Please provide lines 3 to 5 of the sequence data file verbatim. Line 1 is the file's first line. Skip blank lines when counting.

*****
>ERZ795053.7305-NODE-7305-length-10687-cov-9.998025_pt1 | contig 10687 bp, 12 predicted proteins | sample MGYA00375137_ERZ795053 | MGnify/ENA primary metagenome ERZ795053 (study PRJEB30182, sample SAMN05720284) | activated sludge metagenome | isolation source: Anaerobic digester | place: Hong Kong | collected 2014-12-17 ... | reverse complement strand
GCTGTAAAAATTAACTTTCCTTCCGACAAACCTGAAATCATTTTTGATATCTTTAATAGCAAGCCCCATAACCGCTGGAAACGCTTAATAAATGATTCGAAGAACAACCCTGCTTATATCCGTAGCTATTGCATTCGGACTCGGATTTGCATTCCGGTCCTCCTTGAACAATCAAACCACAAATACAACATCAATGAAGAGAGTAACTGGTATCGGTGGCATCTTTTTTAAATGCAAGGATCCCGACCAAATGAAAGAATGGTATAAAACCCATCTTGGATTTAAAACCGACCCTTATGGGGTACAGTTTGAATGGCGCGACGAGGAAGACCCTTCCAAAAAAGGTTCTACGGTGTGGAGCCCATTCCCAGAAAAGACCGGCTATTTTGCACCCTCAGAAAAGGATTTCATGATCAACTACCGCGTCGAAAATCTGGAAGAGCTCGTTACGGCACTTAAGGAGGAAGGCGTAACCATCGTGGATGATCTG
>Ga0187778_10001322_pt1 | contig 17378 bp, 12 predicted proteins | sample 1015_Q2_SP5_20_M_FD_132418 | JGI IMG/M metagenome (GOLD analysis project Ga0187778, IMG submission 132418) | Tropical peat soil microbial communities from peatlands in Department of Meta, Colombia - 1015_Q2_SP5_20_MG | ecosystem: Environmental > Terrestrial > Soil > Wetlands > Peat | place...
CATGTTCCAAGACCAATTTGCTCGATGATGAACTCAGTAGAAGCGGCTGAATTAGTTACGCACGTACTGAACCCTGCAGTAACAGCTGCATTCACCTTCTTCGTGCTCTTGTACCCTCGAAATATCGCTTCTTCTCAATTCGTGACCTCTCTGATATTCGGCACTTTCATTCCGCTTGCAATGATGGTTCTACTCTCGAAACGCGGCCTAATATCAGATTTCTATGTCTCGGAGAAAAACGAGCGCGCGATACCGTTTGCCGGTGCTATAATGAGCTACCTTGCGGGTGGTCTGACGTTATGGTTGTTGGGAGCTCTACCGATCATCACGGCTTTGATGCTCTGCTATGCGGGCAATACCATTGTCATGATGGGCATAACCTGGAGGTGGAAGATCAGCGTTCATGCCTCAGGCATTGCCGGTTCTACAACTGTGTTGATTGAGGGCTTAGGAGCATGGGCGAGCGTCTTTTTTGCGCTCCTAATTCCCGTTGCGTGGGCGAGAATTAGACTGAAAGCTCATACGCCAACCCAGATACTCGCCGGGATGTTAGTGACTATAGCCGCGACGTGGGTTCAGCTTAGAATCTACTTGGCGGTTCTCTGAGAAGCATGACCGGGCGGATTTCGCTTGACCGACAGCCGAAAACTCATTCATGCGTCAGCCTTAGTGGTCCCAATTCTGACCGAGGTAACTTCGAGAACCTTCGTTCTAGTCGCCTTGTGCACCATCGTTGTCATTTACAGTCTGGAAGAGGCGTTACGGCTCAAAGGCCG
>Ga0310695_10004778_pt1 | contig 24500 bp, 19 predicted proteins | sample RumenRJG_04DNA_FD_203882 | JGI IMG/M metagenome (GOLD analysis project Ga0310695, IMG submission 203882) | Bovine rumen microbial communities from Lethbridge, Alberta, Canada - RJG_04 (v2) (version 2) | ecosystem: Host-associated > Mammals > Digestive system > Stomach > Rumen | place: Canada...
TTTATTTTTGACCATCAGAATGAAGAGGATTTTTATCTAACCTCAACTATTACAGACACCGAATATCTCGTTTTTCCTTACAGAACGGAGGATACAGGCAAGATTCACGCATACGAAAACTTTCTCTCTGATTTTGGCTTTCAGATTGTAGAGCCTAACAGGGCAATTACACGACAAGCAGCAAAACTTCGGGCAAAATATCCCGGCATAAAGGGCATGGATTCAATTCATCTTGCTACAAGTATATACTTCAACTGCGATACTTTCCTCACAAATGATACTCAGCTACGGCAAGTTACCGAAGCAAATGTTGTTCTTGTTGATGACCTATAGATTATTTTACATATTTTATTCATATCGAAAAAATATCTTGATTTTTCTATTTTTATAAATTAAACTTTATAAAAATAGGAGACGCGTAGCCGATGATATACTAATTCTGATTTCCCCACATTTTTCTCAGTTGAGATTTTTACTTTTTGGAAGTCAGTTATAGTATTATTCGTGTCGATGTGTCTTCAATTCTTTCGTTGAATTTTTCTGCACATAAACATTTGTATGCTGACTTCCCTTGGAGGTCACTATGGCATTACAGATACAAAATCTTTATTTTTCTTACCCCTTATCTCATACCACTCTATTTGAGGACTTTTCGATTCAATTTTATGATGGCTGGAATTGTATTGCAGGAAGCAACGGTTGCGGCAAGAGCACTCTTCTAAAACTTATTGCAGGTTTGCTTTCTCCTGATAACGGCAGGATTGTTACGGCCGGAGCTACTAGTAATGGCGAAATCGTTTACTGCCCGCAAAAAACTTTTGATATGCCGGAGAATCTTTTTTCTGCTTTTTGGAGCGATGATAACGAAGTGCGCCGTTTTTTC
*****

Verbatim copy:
>Ga0187778_10001322_pt1 | contig 17378 bp, 12 predicted proteins | sample 1015_Q2_SP5_20_M_FD_132418 | JGI IMG/M metagenome (GOLD analysis project Ga0187778, IMG submission 132418) | Tropical peat soil microbial communities from peatlands in Department of Meta, Colombia - 1015_Q2_SP5_20_MG | ecosystem: Environmental > Terrestrial > Soil > Wetlands > Peat | place...
CATGTTCCAAGACCAATTTGCTCGATGATGAACTCAGTAGAAGCGGCTGAATTAGTTACGCACGTACTGAACCCTGCAGTAACAGCTGCATTCACCTTCTTCGTGCTCTTGTACCCTCGAAATATCGCTTCTTCTCAATTCGTGACCTCTCTGATATTCGGCACTTTCATTCCGCTTGCAATGATGGTTCTACTCTCGAAACGCGGCCTAATATCAGATTTCTATGTCTCGGAGAAAAACGAGCGCGCGATACCGTTTGCCGGTGCTATAATGAGCTACCTTGCGGGTGGTCTGACGTTATGGTTGTTGGGAGCTCTACCGATCATCACGGCTTTGATGCTCTGCTATGCGGGCAATACCATTGTCATGATGGGCATAACCTGGAGGTGGAAGATCAGCGTTCATGCCTCAGGCATTGCCGGTTCTACAACTGTGTTGATTGAGGGCTTAGGAGCATGGGCGAGCGTCTTTTTTGCGCTCCTAATTCCCGTTGCGTGGGCGAGAATTAGACTGAAAGCTCATACGCCAACCCAGATACTCGCCGGGATGTTAGTGACTATAGCCGCGACGTGGGTTCAGCTTAGAATCTACTTGGCGGTTCTCTGAGAAGCATGACCGGGCGGATTTCGCTTGACCGACAGCCGAAAACTCATTCATGCGTCAGCCTTAGTGGTCCCAATTCTGACCGAGGTAACTTCGAGAACCTTCGTTCTAGTCGCCTTGTGCACCATCGTTGTCATTTACAGTCTGGAAGAGGCGTTACGGCTCAAAGGCCG
>Ga0310695_10004778_pt1 | contig 24500 bp, 19 predicted proteins | sample RumenRJG_04DNA_FD_203882 | JGI IMG/M metagenome (GOLD analysis project Ga0310695, IMG submission 203882) | Bovine rumen microbial communities from Lethbridge, Alberta, Canada - RJG_04 (v2) (version 2) | ecosystem: Host-associated > Mammals > Digestive system > Stomach > Rumen | place: Canada...